Libera me, WAB 22

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Libera me
Motet by Anton Bruckner
Maitre de Rohan (office of the dead3).jpg
L'Office des morts, Maître de Rohan
KeyF minor
CatalogueWAB 22
TextLibera me
Composed28 March 1854 (1854-03-28): Sankt Florian
Published1922 (1922): Vienna
VocalSSATB choir
Instrumental3 trombones, organ, cello, double bass

Libera me ("Deliver me"), WAB 22, is the second of two settings of the absoute Libera me, composed by Anton Bruckner in 1854.


Bruckner composed the motet during his stay in Sankt Florian for the absoute of the funeral of prelate Michael Arneth.

The original manuscript is lost, but several copies of it are found in the archive of the St. Florian Abbey, the Kremsmünster Abbey and the Österreichische Nationalbibliothek. The motet was first published in an appendix of band 7-10 of Musica divina, Vienna, 1922.[1] It is put in Band XXI/17 of the Gesamtausgabe.[2]


The in total 94-bar work in F minor is scored for SSATB choir, 3 trombones and figured bass (organ, cello and double bass). It is in five parts, separated by cadences on the responses Quando cœli and Dum veneris

  1. Libera me, Domine: homophonic, 18 bars, ending pianissimo on per ignem with a bare fifth
  2. Tremens fac: five-voice fugato, 23 bars, ending in homophonic fortissimo on Quando cœli
  3. Dies illa: 25 bars, in canon, with a variety of imitative textures, ending in homophonic fortissimo on Dum veneris
  4. Requiem aeternam: 10 bars, a chorale sustained by the trombones
  5. First part da capo

Part 3 contains dissonances similar to those found in the Agnus Dei of the later Mass in E minor.[3] Apart from its significance as a precursor to Bruckner's mature style, the F minor Libera me is effective on its own terms. The music is heartfelt and profound, and is a gracious, if rather austere, rendering of the text.[4]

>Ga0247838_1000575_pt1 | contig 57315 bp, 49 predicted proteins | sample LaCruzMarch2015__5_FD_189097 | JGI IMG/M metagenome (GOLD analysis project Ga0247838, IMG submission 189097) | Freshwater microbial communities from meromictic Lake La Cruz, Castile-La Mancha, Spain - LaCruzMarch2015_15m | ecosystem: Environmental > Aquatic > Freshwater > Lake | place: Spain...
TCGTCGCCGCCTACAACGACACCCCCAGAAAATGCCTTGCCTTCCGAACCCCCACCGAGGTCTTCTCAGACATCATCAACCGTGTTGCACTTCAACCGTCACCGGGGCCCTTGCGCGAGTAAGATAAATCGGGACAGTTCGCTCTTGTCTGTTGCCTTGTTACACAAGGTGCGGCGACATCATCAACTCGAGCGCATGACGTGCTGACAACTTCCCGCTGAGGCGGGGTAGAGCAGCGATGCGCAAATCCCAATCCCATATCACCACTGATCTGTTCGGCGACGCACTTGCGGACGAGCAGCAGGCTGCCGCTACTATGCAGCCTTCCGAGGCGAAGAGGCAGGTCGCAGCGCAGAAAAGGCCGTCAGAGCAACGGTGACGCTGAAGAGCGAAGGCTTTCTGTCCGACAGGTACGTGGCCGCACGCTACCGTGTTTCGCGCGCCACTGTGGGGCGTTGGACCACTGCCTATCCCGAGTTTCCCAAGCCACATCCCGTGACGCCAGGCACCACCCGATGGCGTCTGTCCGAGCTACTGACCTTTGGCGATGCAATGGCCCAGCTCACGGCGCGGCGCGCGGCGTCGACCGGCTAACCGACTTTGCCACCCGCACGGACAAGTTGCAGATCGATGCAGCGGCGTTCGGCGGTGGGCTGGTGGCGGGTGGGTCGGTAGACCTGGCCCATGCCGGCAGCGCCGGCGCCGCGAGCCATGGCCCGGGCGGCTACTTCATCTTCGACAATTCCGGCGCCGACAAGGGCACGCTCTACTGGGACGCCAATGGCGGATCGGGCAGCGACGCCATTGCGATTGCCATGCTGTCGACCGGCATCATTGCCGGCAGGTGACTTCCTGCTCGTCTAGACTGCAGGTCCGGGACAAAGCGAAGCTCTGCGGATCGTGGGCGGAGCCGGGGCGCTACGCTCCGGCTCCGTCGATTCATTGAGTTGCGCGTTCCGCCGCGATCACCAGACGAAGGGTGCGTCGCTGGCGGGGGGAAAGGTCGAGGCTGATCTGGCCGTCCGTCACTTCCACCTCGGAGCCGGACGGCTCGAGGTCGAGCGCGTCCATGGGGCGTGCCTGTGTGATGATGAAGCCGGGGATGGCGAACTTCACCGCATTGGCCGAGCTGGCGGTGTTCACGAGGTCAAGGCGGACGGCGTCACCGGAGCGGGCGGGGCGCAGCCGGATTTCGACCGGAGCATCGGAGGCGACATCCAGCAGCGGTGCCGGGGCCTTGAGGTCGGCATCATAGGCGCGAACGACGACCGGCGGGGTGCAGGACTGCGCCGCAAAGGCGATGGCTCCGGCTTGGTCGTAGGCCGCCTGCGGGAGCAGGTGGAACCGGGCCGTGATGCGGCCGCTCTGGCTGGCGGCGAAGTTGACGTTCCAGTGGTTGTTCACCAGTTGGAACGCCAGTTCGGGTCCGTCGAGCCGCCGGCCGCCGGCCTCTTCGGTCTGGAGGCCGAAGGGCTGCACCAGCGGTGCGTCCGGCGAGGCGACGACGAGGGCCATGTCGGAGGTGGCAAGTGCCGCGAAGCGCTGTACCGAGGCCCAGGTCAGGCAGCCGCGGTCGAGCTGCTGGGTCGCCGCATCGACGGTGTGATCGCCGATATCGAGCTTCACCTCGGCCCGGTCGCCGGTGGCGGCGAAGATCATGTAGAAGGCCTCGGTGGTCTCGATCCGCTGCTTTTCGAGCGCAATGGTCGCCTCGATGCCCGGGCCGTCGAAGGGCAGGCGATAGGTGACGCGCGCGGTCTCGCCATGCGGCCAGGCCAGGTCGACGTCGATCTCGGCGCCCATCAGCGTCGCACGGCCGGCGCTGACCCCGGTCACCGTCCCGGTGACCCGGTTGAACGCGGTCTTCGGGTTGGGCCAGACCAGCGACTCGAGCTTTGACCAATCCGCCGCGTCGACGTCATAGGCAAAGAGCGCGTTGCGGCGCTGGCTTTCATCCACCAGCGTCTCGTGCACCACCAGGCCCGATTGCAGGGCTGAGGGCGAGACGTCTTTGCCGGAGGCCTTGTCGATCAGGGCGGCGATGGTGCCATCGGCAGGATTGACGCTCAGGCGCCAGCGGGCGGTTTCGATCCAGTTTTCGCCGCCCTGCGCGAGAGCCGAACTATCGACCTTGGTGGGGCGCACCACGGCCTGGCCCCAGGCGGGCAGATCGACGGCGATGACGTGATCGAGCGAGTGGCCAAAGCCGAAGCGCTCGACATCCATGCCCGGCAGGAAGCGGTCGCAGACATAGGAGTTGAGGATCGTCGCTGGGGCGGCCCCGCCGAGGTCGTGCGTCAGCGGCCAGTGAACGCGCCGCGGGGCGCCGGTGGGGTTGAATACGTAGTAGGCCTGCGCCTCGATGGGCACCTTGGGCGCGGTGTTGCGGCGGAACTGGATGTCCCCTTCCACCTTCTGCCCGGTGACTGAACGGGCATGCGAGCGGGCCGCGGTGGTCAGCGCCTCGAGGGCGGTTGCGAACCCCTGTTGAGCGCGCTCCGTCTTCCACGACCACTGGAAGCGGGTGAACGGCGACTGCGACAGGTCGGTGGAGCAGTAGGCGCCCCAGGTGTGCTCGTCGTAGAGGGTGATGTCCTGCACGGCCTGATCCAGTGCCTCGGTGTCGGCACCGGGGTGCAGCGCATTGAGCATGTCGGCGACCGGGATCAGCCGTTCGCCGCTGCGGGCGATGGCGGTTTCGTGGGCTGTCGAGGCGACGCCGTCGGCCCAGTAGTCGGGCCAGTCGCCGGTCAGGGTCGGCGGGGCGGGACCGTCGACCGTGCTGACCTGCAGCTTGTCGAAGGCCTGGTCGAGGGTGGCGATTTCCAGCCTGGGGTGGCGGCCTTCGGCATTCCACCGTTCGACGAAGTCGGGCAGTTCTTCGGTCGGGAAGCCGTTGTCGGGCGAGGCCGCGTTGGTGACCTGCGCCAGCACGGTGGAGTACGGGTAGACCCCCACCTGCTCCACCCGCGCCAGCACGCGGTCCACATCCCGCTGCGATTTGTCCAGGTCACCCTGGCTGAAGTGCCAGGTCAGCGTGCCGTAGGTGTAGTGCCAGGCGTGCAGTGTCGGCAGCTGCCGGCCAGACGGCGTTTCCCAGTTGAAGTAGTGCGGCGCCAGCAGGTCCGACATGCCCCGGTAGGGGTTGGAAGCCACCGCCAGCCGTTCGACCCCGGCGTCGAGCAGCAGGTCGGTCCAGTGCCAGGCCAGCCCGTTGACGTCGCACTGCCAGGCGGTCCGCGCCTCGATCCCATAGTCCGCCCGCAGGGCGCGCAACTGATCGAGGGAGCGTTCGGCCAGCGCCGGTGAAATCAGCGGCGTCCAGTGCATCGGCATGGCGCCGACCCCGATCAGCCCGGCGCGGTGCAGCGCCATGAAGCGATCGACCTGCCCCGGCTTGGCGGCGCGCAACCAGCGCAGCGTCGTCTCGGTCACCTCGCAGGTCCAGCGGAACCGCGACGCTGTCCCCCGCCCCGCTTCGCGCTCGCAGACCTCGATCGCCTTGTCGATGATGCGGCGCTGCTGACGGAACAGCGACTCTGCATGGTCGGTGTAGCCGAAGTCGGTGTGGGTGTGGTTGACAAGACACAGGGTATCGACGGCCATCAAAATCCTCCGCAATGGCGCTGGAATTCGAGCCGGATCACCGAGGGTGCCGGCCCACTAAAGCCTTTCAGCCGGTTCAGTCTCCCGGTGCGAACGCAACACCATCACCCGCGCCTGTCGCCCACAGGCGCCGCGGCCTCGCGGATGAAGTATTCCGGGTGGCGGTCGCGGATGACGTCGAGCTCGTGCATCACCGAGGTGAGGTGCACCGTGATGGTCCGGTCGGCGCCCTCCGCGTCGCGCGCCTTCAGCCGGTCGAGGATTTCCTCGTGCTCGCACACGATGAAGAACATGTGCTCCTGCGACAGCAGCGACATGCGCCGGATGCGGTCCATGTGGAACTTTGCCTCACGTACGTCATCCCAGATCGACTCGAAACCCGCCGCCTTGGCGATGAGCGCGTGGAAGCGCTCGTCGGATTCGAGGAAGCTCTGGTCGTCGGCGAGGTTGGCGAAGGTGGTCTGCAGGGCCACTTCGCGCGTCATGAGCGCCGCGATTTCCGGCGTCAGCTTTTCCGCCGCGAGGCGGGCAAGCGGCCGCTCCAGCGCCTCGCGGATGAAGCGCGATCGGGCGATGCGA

Selected discography[edit]

The first recording of the Libera me occurred in 1979:

  • Hans Zanotelli, Hans Zanotelli, Philharmonia vocal-ensemble Stuttgart, Anton Bruckner: Latin motets – CD: Calig CAL 50477

A selection among the about 20 recordings:

  • Anton Bruckner – Music of the St. Florian Period (II), Jürgen Jürgens conducting the Monteverdi-Chor and the Camerata Academica Hamburg, Werner Kaufmann (Organ), 1985; this historical, previously not issued performance has recently been transferred to CD: BSVD-0111, 2012
  • Matthew Best, Corydon Singers, English Chamber Orchestra Wind Ensemble, Mass in E minor; Libera me; Zwei Aequale – CD: Hyperion CDA66177, 1985
  • Petr Fiala, Czech Philharmonic Choir, Anton Bruckner: Motets – CD: MDG 322 1422-2, 2006
  • Erwin Ortner, Arnold Schoenberg Chor, Anton Bruckner: Tantum ergo – CD: ASC Edition 3, issue of the choir, 2008
  • Thomas Kerbl, Chorvereinigung Bruckner 09, Ensemble Linz, Anton Bruckner: Chöre/Klaviermusik – CD: LIVA 034, 2009


  1. ^ C. van Zwol, p. 703
  2. ^ Gesamtausgabe - Kleine Kirchenmusikwerke
  3. ^ M. Auer, pp. 56-60
  4. ^ K.W. Kinder, pp. 20-23


  • Max Auer, Anton Bruckner als Kirchenmusiker, G. Bosse, Regensburg, 1927
  • Keith William Kinder, The Wind and Wind-Chorus Music of Anton Bruckner, Greenwood Press, Westport, Connecticut, 2000
  • Anton Bruckner – Sämtliche Werke, Band XXI: Kleine Kirchenmusikwerke, Musikwissenschaftlicher Verlag der Internationalen Bruckner-Gesellschaft, Hans Bauernfeind and Leopold Nowak (Editor), Vienna, 1984/2001
  • Cornelis van Zwol, Anton Bruckner 1824–1896 – Leven en werken, uitg. Thoth, Bussum, Netherlands, 2012. ISBN 978-90-6868-590-9

External links[edit]